USA v. Michael Lermos-Hernandez


Opinion issued by court as to Appellant Michael Lermos-Hernandez. Decision: Affirmed. Opinion type: Non-Published. Opinion method: Per Curiam. The opinion is also available through the Court's Opinions page at this link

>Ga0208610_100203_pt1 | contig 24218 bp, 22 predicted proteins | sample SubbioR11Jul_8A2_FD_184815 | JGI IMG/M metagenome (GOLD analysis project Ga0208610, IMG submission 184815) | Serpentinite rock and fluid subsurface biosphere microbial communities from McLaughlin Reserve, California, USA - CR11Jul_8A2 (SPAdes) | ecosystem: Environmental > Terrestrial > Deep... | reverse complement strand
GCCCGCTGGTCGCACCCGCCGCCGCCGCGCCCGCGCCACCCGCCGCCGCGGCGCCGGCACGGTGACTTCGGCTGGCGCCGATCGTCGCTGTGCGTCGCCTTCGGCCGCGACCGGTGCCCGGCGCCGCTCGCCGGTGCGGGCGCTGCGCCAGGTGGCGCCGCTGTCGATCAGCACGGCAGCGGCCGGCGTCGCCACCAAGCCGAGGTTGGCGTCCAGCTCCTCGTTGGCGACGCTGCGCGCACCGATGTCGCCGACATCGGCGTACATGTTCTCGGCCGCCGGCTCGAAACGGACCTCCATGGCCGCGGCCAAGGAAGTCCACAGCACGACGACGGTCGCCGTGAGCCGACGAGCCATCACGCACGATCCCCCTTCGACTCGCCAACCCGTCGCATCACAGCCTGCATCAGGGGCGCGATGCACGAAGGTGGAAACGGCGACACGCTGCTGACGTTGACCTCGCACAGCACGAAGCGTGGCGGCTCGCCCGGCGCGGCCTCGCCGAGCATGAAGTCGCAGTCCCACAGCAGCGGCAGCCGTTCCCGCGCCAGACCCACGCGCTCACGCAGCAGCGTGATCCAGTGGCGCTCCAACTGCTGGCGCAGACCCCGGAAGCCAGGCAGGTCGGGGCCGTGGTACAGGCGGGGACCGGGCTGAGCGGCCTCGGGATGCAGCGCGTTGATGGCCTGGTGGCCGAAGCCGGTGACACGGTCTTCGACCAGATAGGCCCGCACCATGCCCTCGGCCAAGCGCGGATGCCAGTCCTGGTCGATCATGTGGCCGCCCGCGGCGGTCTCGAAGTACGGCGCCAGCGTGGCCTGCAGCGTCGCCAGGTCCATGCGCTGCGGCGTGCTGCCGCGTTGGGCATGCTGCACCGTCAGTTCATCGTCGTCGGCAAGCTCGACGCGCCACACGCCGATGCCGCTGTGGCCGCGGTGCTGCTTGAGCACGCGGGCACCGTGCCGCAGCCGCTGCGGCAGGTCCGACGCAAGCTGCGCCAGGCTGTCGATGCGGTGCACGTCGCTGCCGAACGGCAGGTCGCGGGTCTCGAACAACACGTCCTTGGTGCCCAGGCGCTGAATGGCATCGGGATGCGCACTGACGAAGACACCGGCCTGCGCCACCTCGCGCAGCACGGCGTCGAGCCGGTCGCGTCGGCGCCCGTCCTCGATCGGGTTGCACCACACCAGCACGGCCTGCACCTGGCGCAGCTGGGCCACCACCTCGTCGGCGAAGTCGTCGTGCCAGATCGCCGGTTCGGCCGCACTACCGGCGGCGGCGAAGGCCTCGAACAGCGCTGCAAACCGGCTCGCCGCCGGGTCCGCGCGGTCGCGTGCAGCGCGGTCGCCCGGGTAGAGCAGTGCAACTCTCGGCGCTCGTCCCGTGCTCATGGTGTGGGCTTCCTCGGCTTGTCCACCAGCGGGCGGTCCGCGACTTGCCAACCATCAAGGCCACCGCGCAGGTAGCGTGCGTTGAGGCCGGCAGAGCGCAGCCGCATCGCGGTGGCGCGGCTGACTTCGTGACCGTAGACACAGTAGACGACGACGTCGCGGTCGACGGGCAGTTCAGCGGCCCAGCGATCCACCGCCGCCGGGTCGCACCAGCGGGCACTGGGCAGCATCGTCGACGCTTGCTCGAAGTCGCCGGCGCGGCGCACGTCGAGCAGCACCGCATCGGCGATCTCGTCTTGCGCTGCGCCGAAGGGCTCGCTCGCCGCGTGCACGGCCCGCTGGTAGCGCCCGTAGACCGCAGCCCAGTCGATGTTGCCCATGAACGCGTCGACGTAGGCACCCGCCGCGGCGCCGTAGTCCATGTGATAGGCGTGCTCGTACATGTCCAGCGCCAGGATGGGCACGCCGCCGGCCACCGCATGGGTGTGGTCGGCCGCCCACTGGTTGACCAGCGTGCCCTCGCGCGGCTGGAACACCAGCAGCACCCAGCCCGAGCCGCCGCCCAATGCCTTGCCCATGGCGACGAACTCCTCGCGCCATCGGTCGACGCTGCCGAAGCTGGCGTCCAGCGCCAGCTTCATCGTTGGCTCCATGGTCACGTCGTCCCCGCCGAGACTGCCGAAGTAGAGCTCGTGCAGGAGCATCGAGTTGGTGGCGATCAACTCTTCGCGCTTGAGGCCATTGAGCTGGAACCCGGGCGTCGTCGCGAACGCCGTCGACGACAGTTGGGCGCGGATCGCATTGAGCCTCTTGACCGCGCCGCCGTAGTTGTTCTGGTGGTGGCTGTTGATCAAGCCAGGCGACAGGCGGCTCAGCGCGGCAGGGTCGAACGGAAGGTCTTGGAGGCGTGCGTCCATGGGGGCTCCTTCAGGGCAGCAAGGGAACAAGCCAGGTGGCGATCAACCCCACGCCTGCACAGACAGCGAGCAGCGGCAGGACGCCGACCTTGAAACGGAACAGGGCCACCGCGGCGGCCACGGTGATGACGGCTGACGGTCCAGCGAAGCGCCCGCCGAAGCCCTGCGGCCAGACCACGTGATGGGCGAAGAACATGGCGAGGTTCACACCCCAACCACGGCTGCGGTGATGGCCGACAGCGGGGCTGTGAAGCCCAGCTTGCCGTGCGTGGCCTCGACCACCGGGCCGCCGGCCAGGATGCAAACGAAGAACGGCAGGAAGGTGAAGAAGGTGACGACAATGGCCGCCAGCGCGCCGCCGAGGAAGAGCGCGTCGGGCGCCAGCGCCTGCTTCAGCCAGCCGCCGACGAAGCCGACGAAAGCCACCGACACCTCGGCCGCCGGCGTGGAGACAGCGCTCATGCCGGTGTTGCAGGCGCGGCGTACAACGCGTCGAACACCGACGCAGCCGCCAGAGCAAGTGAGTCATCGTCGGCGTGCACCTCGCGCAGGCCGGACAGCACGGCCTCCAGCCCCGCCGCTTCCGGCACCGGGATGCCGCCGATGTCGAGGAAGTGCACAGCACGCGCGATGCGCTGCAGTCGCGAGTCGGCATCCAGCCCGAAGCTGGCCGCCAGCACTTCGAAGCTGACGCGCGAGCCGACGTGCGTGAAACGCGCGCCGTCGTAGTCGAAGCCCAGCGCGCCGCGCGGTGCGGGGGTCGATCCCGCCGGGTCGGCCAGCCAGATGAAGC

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Case: 16-17146 Date Filed: 11/17/2017 Page: 1 of 6 [DO NOT PUBLISH] IN THE UNITED STATES COURT OF APPEALS FOR THE ELEVENTH CIRCUIT ________________________ No. 16-17146 Non-Argument Calendar ________________________ D.C. Docket No. 8:13-cr-00324-JSM-TGW-1 UNITED STATES OF AMERICA, Plaintiff - Appellee, versus MICHAEL LERMOS-HERNANDEZ, Defendant - Appellant. ________________________ Appeal from the United States District Court for the Middle District of Florida ________________________ (November 17, 2017) Before TJOFLAT, WILLIAM PRYOR, and MARTIN, Circuit Judges. PER CURIAM: Case: 16-17146 Date Filed: 11/17/2017 Page: 2 of 6 Michael Lermos-Hernandez appeals his 199-month sentence imposed after he agreed to plead guilty to conspiracy to commit bank fraud 1 and aggravated identity theft. 2 He argues on appeal that the government breached the plea agreement because it did not consider whether his cooperation efforts qualified as substantial assistance that would merit the filing of a motion to sentence him below the guideline range. 3 His claim is based on the government’s statement at sentencing that the cooperation provision was included at Lermos-Hernandez’s request and “not because the government thought it was viable.” The claim that the government breached the plea agreement is unsupported by any evidence in the record. The eight-word phrase that provides the entire basis for Lermos-Hernandez’s argument—“not because the government thought it was viable”—does not bolster his claim. In fact, the record supports the opposite conclusion that the government did consider his cooperation efforts. Therefore, after thorough review, we affirm. I. We review whether the government has breached a plea agreement de novo. United States v. Copeland, 381 F.3d 1101, 1104 (11th Cir. 2004). The government must abide by a material promise in a plea agreement that induces a defendant to 1 18 U.S.C. §§ 1344, 1349. Id. § 1028A. 3 See id. § 3553(e); U.S. Sentencing Guidelines Manual § 5K1.1. 2 2 Case: 16-17146 Date Filed: 11/17/2017 Page: 3 of 6 plead guilty. United States v. Taylor, 77 F.3d 368, 370 (11th Cir. 1996). If the government fails to perform a promise on which the plea was based, it breaches the agreement. United States v. Hunter, 835 F.3d 1320, 1324 (11th Cir. 2016). Whether the government breached the agreement is “judged according to the defendant’s reasonable understanding at the time he entered his plea.” United States v. Boatner, 966 F.2d 1575, 1578 (11th Cir. 1992). We apply an objective standard to determine whether the government’s actions comport with “the defendant’s understanding of the plea agreement.” Hunter, 835 F.3d at 1324. II. Lermos-Hernandez was indicted and arrested for theft and credit card fraud in 2013. He promised the government repeatedly that he would cooperate and provide information related to major drug cases if he were released on bond. In October 2013, he was released on bond. In November, however, LermosHernandez cut off his ankle monitoring bracelet and absconded from his home. He went on to commit more crimes of theft and fraud involving more than $100,000 before he was re-arrested about thirteen months later in December 2014. In March 2016, Lermos-Hernandez pleaded guilty to conspiracy to commit bank fraud and aggravated identity theft. In his plea agreement, LermosHernandez agreed to “cooperate fully with the United States in the investigation and prosecution of other persons” by providing “a full and complete disclosure of 3 Case: 16-17146 Date Filed: 11/17/2017 Page: 4 of 6 all relevant information.” If he completed his cooperation before his sentencing hearing, the government agreed to consider whether it qualified as substantial assistance.4 At his plea hearing, the magistrate judge emphasized to LermosHernandez that the government was merely agreeing to consider filing the motion and not promising to do so. Lermos-Hernandez indicated that he understood this. The government did not file a motion to lower Lermos-Hernandez’s sentence because it determined that his cooperation was not substantial assistance. The government claimed that Lermos-Hernandez’s cooperation was an attempt to “manipulate the United States” and use the “mirage of cooperation” to his advantage. Lermos-Hernandez never told “the complete story,” instead only telling the government information it already knew. In fact, one of the coconspirators that Lermos-Hernandez agreed to provide information about was already known to the government because he had first assisted the government in apprehending Lermos-Hernandez. But when asked about the unknown people who helped him break into a mall, Lermos-Hernandez refused to provide their names. At sentencing, Lermos-Hernandez argued that his cooperation should be reflected in a sentence below the guideline range. The government responded by 4 If the government determined Lermos-Hernandez’s cooperation constituted substantial assistance, it could file a motion recommending either a downward departure from his sentencing guideline range, U.S. Sentencing Guidelines Manual § 5K1.1, or the imposition of a sentence below a statutory minimum. 18 U.S.C. § 3553(e). Notably, both § 5K1.1 and § 3553(e) give the government “a power, not a duty, to file a motion when the defendant has substantially assisted.” Wade v. United States, 504 U.S. 181, 185, 112 S. Ct. 1840, 1843 (1992). 4 Case: 16-17146 Date Filed: 11/17/2017 Page: 5 of 6 describing the circumstances of his cooperation and stating that the cooperation provision in the plea agreement “was provided because [Lermos-Hernandez] asked for it, not because the government thought it was viable.” The District Court sentenced Lermos-Hernandez to 199 months, which it acknowledged was at the “high end” of the guideline range. He timely appealed. III. On appeal, Lermos-Hernandez argues the government breached the plea agreement because its statement that the cooperation provision was included because he asked for it, “not because the government thought it was viable,” shows that the government did not consider whether he substantially assisted. There is no other support for this contention. Indeed, there is evidence that the government did in fact consider whether Lermos-Hernandez’s cooperative efforts constituted substantial assistance. Therefore, Lermos-Hernandez’s argument must fail. Lermos-Hernandez’s contention is not supported by the government’s statement in the first place. The government stated the cooperation provision was included in the plea agreement because Lermos-Hernandez asked for it. The phrase “not because the government thought it was viable” explains that its viability was not the reason for including the provision. It does nothing to explain whether or not the government thought it was viable. Without this, Lermos- 5 Case: 16-17146 Date Filed: 11/17/2017 Page: 6 of 6 Hernandez can offer no evidence showing the government thought the cooperation provision was not viable at the time of the plea agreement. Even assuming arguendo that the government believed the provision to be inviable, there still is no evidence to show that the government refused to consider whether Lermos-Hernandez’s cooperation efforts constituted substantial assistance. On the contrary, the evidence shows that the government did actually consider this. At the sentencing hearing, the government described Lermos-Hernandez’s cooperation efforts in detail, showing that he only offered information already known to the government while concealing information that would have assisted. The description of his cooperation efforts and the evaluation of their quality suggest that their merits were considered by the government. No evidence supports Lermos-Hernandez’s contention that the government breached his plea agreement. The single spoken clause he latches onto in support of his argument—“not because the government believed [the cooperation provision] was viable”—does not help. The record indicates that the government actually did consider whether Lermos-Hernandez’s cooperation constituted substantial assistance. The government concluded that it did not, and accordingly it did not file a motion to support reducing his sentence. Therefore, the plea agreement was not breached. We affirm. AFFIRMED. 6